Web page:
In 1887 The New York Tribune newspaper published the first book typeset by Linotype, The Tribune Book of Open-Air Sports. The New York Tribune was the first newspaper to use the Linotype, introducing mechanized typesetting for the first time in its issue of July 3, 1886.
Printed on the front and back pastedown endpapers the well-produced and attractively bound book was a statement that the book could be obtained only with a one-year paid subscription to The New York Tribune Weekly, Semi-Weekly, or Daily. Only the title page of this 500 page book was printed from hand-set type.
On the verso of the title page was printed two lines set in small nonpareil capitals and small caps:
"This Book is Printed Without Type, being the First Product in Book Form of the Mergenthaler Machine which wholly Supercedes the Use of Movable Type."
At this time the Mergenthaler typesetting machine was not yet known as the Linotype.
In January 2015 I obtained a fine copy of this book for my collection bound in the original red cloth from Peter Daly in Hampshire, England. I had been searching for a fine copy for several years; most copies are heavily worn. To my surprise when I studied pencil notes on the rear endpaper of the copy I noticed that a previous owner had indicated in a small neat hand that they bought the book from me in San Francisco on August 14, 1972. It was fortunate that the buyer, of whose name I have no recollection, kept it with great care. This fine copy remains the only fine copy in the original red cloth that I have seen on the market.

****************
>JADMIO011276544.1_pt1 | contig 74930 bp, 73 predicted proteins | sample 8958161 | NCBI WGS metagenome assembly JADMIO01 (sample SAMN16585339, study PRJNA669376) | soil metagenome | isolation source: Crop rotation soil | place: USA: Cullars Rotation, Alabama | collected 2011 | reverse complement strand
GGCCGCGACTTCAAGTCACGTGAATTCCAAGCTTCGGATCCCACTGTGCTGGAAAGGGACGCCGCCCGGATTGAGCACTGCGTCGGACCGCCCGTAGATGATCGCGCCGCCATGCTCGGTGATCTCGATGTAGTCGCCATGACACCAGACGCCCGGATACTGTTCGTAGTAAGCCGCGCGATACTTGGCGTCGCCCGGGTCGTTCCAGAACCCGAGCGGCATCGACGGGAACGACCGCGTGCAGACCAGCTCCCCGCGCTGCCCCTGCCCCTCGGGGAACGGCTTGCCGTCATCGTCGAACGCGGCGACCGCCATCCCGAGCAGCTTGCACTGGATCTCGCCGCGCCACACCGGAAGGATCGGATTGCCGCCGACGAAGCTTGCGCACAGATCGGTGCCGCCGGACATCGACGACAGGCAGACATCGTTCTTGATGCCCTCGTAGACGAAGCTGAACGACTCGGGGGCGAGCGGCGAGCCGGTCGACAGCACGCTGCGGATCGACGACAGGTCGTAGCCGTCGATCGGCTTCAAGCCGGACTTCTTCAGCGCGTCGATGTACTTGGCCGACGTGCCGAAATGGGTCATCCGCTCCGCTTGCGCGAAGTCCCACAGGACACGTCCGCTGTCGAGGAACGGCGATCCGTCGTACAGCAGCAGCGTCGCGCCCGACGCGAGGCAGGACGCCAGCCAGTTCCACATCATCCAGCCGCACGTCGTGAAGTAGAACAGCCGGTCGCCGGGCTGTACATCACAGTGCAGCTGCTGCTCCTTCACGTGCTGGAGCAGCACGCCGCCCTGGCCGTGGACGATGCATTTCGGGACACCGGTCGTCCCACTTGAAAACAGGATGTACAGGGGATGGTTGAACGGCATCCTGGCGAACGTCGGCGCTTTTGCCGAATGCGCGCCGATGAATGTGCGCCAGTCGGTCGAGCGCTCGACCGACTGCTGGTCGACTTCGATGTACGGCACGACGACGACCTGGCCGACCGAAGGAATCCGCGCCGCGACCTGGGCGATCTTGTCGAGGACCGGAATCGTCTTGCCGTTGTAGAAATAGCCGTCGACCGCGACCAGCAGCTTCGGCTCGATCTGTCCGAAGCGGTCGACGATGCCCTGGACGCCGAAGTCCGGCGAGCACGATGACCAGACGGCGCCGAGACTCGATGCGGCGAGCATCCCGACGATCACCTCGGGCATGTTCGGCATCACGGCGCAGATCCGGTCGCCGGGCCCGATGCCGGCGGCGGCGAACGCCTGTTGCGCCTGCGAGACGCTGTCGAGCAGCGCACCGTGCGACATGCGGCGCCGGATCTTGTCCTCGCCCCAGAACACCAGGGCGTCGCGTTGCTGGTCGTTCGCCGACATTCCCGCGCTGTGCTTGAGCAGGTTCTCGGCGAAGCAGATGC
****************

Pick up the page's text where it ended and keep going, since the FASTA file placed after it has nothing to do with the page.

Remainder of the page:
From experience I knew that some copies of The Tribune Book of Open Air Sports were bound in blue cloth. But like the copies in red cloth, nearly all copies are heavily worn or ex-library. Finally, in 2021 I purchased the fine copy illustrated here from James Cummins Booksellers.